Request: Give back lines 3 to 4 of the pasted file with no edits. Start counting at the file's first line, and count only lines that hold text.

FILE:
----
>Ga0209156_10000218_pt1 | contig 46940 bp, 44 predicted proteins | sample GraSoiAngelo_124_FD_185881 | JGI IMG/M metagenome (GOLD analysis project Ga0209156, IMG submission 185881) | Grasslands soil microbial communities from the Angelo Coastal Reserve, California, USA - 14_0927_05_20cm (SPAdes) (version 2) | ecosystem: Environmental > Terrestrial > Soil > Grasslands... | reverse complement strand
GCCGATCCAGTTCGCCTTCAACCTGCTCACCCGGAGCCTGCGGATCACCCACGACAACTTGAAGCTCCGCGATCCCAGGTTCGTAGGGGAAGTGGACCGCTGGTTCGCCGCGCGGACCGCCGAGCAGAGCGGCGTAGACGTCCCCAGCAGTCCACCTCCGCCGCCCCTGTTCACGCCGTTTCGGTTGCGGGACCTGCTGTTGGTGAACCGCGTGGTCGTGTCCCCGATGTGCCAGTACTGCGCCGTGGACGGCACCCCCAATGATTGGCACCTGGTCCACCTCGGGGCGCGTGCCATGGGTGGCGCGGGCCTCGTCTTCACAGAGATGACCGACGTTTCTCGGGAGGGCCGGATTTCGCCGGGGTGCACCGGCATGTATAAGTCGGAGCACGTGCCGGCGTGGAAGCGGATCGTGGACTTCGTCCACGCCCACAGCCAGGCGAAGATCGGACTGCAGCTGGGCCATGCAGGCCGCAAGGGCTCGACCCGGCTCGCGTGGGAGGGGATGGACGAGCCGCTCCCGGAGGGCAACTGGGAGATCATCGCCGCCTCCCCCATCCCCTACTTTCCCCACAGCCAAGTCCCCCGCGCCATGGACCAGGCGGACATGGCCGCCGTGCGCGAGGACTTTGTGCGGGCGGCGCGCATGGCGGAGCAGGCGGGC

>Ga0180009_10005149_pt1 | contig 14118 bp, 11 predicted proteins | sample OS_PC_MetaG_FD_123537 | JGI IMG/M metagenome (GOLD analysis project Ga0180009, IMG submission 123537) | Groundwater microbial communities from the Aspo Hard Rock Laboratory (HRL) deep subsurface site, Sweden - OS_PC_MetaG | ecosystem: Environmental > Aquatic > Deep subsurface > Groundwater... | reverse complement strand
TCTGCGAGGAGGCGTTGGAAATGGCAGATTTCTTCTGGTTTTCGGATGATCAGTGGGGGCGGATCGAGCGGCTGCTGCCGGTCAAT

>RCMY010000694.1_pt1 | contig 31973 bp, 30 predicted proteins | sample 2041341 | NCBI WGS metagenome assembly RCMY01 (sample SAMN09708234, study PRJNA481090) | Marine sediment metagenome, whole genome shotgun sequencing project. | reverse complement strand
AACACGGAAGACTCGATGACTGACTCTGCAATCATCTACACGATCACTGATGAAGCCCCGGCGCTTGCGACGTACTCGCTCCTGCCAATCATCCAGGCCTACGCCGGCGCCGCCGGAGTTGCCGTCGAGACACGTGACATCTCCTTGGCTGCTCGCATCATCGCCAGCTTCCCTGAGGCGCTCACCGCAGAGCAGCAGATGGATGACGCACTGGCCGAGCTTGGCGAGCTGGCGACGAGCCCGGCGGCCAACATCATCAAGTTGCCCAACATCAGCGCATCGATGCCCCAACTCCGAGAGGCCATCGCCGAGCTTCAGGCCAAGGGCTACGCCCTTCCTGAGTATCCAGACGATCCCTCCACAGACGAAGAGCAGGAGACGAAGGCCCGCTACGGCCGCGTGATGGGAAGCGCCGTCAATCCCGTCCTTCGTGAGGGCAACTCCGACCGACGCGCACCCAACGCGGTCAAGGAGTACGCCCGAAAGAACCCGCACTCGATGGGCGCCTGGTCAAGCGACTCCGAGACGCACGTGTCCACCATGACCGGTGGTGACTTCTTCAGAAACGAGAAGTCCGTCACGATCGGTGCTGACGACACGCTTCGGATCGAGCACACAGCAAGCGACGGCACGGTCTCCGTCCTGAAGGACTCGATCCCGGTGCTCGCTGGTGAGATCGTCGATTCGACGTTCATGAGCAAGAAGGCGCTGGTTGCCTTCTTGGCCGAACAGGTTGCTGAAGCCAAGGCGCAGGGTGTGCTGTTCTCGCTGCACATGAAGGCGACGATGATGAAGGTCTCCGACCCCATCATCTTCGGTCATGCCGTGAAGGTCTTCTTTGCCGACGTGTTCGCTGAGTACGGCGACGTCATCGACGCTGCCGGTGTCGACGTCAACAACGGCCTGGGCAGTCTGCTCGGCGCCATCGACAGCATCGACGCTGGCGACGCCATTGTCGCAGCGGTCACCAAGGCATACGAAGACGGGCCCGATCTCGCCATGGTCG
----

>Ga0180009_10005149_pt1 | contig 14118 bp, 11 predicted proteins | sample OS_PC_MetaG_FD_123537 | JGI IMG/M metagenome (GOLD analysis project Ga0180009, IMG submission 123537) | Groundwater microbial communities from the Aspo Hard Rock Laboratory (HRL) deep subsurface site, Sweden - OS_PC_MetaG | ecosystem: Environmental > Aquatic > Deep subsurface > Groundwater... | reverse complement strand
TCTGCGAGGAGGCGTTGGAAATGGCAGATTTCTTCTGGTTTTCGGATGATCAGTGGGGGCGGATCGAGCGGCTGCTGCCGGTCAAT